Bats need our help



To the Editor:

The Maine Department of Inland Fisheries and Wildlife is looking for more information concerning bat colonies around the state of Maine as biologists continue to research the impact of white-nose syndrome in Maine.

Certain species of bats have been hit hard by white-nose syndrome. This online survey tool will help us locate existing bat colonies and give us more insight into the health of Maine’s bat population. The Maine Bat Colony Identification Program is asking for people to report bat colonies by filling out an online form at www.maine.gov/ifw. Filling out the form is simple and quick, and the information goes directly to Maine’s biologists.

Maine is home to eight species of bats. There are two bat species on the state’s endangered list, the little brown bat and the northern long-eared bat. The eastern small-footed bat is on the state’s threatened list. Little brown bats like to raise their young in barns and warm attic spaces during Maine’s summer.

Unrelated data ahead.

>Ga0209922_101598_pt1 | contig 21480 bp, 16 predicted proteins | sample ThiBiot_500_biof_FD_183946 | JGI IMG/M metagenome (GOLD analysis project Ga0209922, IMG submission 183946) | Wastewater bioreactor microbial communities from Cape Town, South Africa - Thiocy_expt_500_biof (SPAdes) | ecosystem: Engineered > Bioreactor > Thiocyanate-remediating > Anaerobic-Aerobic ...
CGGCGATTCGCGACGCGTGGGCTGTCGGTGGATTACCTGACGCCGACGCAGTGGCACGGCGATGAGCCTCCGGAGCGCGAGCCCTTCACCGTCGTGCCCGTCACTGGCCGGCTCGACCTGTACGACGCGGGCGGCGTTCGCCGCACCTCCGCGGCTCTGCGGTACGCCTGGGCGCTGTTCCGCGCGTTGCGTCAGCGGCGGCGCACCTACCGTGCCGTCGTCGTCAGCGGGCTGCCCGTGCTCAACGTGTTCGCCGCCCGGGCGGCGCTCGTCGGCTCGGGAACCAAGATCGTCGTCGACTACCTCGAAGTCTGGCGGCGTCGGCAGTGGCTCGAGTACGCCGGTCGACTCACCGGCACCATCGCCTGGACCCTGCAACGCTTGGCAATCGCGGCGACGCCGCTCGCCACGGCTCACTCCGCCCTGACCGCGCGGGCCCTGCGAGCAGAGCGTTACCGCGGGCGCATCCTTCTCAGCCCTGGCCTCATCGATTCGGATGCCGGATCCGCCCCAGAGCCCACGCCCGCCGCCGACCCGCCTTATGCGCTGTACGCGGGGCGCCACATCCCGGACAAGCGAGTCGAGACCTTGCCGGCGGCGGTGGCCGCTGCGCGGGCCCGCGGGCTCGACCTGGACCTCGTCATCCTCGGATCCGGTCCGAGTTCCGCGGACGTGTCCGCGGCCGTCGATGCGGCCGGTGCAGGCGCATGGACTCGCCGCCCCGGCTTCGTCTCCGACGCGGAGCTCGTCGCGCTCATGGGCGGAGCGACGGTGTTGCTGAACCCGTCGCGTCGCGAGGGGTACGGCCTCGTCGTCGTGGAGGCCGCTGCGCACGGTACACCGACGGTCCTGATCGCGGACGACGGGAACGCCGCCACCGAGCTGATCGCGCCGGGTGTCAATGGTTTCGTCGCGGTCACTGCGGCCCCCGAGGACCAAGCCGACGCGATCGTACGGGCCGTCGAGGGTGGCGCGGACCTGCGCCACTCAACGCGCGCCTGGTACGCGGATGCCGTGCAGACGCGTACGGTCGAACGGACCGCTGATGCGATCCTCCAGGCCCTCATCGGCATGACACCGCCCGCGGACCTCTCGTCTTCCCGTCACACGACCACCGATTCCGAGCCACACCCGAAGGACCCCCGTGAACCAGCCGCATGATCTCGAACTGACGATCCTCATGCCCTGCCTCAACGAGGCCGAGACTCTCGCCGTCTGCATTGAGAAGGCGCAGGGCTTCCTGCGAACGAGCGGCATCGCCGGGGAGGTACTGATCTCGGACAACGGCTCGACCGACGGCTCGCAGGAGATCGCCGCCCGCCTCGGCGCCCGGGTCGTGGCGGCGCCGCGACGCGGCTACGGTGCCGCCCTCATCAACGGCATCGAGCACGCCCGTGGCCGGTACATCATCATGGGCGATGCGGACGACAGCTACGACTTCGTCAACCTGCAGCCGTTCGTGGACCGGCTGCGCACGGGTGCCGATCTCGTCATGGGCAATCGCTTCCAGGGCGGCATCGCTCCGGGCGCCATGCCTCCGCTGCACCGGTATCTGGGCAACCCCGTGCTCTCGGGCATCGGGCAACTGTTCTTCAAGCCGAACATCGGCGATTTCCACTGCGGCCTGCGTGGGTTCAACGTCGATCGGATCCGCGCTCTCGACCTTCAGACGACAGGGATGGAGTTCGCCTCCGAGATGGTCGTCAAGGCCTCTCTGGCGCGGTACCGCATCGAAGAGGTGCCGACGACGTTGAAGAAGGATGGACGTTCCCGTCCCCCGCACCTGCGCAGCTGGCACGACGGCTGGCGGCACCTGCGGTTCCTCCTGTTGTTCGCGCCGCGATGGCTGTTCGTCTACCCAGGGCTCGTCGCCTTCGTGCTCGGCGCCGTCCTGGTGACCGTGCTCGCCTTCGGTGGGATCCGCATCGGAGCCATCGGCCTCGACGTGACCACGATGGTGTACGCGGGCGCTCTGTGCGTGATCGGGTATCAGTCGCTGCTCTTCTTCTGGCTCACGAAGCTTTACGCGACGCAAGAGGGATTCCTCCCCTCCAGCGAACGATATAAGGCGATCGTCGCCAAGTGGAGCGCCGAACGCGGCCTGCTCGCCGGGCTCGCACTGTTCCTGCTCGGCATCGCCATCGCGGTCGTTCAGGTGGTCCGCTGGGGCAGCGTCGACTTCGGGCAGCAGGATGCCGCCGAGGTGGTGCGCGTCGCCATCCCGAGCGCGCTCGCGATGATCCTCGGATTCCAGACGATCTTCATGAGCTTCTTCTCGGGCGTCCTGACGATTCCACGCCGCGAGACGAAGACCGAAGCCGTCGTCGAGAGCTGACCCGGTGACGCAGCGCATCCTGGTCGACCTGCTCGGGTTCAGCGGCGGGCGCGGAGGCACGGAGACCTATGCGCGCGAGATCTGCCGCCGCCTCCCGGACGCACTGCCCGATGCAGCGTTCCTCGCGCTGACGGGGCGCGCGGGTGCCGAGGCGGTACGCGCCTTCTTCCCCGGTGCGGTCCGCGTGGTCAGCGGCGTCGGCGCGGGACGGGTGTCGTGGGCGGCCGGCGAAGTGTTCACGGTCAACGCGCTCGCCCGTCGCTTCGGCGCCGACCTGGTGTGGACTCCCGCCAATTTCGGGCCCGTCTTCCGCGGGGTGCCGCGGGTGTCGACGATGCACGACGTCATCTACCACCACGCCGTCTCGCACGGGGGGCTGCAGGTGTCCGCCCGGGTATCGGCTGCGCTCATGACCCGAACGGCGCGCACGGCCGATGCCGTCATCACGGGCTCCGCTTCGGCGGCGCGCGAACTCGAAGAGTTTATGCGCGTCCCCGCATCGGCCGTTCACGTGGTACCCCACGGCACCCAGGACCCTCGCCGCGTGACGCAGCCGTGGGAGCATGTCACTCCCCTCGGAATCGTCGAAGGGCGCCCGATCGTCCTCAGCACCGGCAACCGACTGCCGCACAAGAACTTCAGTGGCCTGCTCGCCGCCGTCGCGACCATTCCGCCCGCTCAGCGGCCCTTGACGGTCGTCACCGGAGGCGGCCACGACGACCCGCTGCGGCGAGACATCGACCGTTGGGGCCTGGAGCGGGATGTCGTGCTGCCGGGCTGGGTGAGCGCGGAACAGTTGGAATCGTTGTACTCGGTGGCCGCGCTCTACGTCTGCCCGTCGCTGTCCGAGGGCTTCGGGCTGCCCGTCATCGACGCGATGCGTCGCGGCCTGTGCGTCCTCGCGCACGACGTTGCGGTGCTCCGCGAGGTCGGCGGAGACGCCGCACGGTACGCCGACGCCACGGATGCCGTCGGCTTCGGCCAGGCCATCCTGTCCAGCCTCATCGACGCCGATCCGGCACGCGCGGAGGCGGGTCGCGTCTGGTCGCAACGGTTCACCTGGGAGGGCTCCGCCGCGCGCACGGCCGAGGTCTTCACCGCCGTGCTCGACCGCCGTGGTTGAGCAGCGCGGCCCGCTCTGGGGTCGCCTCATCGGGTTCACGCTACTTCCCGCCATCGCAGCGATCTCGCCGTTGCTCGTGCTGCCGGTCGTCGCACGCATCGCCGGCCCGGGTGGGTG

In Maine, biologists have seen a drastic decline in the number of cave-dwelling bat species. Maine’s eight bat species are divided into cave-dwelling species and tree-dwelling species. White-nose syndrome is a fungal disease that is estimated to have killed over 6 million bats in the eastern United States, with the cave-dwelling species having been hit hardest by the disease.

In Maine, it is estimated that some bat species have declined by as much as 98 percent. Bats are an important part of Maine’s ecosystem, as they are a major predator of insects, including mosquitoes and agricultural insects.

Cory Mosby

IFW Wildlife Biologist

Augusta

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